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Sharon just finished writing her second book… now on the search for a agent… the majority of the prose was composed in a Seattle baker poetically called “Fresh Flowers” in the hilltop neighborhood of Phinney Ridge. It’s a stone’s throw from home, so she can be there when their doors open at 6am… to put in her writer’s stint before heading to work. Most writers have their special place. Read the rest of this entry »
”Dodging” is a graphic novel for young readers about twelve-year old aspiring photographer Sam Pearl, who’s just discovered that his father is gay. This time it’s a personal creative process between the partners of our studio, Sharon and Stephen. The project is seeking a progressive publisher… wish us luck. We’re ready to continue with Sam’s story. He has a lot to accomplish by the story’s conclusion and his one-man show. Read the rest of this entry »
This is the first of our “word of the day” series. We won’t post a new one every day, but you get the idea. Give us ideas for new words. Foreign and made-up words count.
flâ-neur (flä-nûr’) n. 1. From the French verb flâner which means to stroll; a term popularized by Charles Baudelaire and other less well-remembered French writers of the 19th century; “A gentleman stroller of city streets.” 2. An aimless wanderer. 3. Someone whose mind and senses are only stimulated by improvised rambles around the world.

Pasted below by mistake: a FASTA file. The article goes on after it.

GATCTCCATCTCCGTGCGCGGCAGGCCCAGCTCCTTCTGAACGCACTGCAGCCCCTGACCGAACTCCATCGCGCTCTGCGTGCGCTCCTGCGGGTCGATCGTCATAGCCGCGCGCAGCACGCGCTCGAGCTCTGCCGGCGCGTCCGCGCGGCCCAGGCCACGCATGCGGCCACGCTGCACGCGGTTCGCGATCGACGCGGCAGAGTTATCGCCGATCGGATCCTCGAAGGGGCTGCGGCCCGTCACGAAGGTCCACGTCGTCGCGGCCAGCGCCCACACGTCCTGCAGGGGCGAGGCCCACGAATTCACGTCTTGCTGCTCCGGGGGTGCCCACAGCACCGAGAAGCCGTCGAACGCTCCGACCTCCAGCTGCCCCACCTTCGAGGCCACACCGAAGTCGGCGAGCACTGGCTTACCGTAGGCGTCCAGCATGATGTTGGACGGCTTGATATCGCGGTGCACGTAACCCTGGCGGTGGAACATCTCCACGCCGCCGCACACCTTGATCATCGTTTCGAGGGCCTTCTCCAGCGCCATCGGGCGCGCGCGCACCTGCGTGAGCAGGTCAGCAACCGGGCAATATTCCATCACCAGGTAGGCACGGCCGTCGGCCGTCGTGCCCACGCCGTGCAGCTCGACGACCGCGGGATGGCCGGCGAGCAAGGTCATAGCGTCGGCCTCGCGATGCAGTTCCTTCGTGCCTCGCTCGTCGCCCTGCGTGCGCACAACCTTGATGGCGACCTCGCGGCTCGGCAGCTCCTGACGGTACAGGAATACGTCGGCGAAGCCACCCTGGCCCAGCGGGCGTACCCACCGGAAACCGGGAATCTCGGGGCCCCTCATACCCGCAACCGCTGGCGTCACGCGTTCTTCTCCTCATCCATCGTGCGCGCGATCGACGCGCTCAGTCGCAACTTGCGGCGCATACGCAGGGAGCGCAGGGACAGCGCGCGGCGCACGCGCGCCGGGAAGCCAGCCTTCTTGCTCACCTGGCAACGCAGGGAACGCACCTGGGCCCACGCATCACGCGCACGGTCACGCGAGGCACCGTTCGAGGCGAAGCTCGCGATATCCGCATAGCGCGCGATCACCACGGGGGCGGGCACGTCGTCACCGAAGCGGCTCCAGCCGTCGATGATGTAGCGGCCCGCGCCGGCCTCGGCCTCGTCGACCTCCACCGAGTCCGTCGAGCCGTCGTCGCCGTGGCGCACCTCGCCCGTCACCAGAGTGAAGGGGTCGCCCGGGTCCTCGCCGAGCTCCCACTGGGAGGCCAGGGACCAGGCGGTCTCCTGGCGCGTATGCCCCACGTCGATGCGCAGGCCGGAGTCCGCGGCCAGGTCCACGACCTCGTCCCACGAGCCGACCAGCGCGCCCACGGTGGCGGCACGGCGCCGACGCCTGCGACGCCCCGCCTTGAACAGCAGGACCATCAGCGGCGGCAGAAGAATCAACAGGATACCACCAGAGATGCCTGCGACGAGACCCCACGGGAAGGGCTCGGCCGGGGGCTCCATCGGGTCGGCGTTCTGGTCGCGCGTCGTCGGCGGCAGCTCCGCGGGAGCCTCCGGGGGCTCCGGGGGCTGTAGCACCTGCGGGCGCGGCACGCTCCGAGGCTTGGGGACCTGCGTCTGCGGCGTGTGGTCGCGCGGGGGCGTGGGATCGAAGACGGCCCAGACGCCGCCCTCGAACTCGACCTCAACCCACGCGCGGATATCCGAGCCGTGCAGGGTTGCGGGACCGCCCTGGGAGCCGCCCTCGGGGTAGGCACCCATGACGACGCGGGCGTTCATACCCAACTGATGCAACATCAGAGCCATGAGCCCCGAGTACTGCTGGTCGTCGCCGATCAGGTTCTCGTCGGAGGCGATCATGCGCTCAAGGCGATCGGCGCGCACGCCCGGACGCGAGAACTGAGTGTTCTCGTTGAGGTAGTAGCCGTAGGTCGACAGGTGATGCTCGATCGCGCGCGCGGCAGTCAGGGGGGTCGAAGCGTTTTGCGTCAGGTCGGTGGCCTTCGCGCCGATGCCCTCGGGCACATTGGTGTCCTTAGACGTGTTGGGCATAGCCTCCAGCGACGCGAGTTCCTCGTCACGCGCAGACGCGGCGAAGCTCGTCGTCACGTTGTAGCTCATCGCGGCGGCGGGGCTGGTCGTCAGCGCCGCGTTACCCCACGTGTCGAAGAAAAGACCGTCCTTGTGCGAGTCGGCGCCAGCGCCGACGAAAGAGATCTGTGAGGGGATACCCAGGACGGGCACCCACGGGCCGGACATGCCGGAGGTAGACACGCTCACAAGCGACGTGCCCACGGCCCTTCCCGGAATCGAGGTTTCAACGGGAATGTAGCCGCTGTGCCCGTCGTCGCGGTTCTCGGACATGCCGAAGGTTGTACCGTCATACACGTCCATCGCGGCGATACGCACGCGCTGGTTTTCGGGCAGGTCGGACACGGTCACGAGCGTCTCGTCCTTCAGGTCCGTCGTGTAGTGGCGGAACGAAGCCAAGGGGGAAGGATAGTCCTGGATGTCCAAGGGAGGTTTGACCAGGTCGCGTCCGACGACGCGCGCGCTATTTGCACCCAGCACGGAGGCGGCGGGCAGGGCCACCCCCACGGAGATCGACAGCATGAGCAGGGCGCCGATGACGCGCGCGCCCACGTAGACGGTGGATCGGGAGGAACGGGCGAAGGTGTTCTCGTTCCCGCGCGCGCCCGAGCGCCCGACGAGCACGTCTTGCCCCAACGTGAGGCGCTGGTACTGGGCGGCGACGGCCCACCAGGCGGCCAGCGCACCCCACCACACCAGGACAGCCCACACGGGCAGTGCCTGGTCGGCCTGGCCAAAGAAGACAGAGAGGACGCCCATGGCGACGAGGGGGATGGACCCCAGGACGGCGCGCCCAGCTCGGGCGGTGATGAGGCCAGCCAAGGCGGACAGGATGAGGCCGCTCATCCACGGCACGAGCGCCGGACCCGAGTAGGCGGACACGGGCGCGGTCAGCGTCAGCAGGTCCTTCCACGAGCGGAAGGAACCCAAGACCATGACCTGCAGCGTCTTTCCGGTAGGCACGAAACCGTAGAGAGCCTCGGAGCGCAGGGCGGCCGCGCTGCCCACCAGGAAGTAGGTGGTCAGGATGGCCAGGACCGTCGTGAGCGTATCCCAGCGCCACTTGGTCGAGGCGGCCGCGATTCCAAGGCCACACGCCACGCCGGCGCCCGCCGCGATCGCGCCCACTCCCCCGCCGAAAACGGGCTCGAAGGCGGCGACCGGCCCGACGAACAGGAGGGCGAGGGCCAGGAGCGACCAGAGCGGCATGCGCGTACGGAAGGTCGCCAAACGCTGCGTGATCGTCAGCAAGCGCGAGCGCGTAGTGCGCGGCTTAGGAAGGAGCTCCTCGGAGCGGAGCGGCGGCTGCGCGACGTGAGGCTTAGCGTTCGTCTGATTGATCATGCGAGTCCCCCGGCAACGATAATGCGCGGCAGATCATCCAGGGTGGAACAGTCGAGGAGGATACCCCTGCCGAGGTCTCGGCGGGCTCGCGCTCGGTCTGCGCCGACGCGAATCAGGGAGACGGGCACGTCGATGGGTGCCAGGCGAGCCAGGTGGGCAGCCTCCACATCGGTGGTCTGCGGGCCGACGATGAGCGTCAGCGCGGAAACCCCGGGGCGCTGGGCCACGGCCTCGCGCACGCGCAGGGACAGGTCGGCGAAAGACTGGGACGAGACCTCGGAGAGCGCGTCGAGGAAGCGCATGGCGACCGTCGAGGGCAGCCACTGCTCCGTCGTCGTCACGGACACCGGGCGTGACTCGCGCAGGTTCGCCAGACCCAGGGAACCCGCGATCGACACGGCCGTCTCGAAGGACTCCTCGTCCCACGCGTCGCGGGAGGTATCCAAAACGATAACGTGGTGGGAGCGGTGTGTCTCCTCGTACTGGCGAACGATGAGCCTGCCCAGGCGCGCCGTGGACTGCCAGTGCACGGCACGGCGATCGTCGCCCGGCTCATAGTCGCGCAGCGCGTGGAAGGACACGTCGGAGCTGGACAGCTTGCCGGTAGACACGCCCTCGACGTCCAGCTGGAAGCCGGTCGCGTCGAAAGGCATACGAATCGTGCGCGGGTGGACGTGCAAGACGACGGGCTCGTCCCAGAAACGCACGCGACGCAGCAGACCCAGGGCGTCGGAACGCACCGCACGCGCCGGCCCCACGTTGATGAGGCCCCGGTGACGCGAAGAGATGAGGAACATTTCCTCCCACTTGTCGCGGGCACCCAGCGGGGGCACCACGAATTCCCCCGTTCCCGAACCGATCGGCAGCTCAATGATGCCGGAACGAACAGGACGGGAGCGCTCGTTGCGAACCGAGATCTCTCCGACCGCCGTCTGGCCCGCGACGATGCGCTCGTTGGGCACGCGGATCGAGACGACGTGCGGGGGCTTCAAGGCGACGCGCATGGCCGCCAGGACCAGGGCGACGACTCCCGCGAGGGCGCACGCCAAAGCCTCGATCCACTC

Walking on an Olympic mountain trail heading towards the Elwah Valley is a piece of big geological magnitude… not allowing for much notice of the smaller details. The sky finally clearing of clouds, with dramatic views of the Strait of Juan de Fuca emerging… turning vibrant and ultramarine. Just off the trailside, almost not noticing, stood an alpine anthill. Covered in dried heather needles, all gathered from nearby plants and placed meticulously. Read the rest of this entry »
Next time you’re strolling through a concrete and brick air-conditioned mall in a booming community near a major metropolitan city, imagine a stream—older than anything above the ground—flowing under your feet. That’s the story of Hylebos Creek and the West Hylebos Wetlands Park. And the Commons Mall in Federal Way, Washington is only one of several locations where the creek travels underground beneath communities south of Seattle. Ultimately, it empties out into Puget Sound’s Commencement Bay.
It may sound trite and overused, but there is nothing more well-designed, to my mind, than a diverse ecosystem and the West Hylebos Wetlands provides a perfect example of this natural design in action. Read the rest of this entry »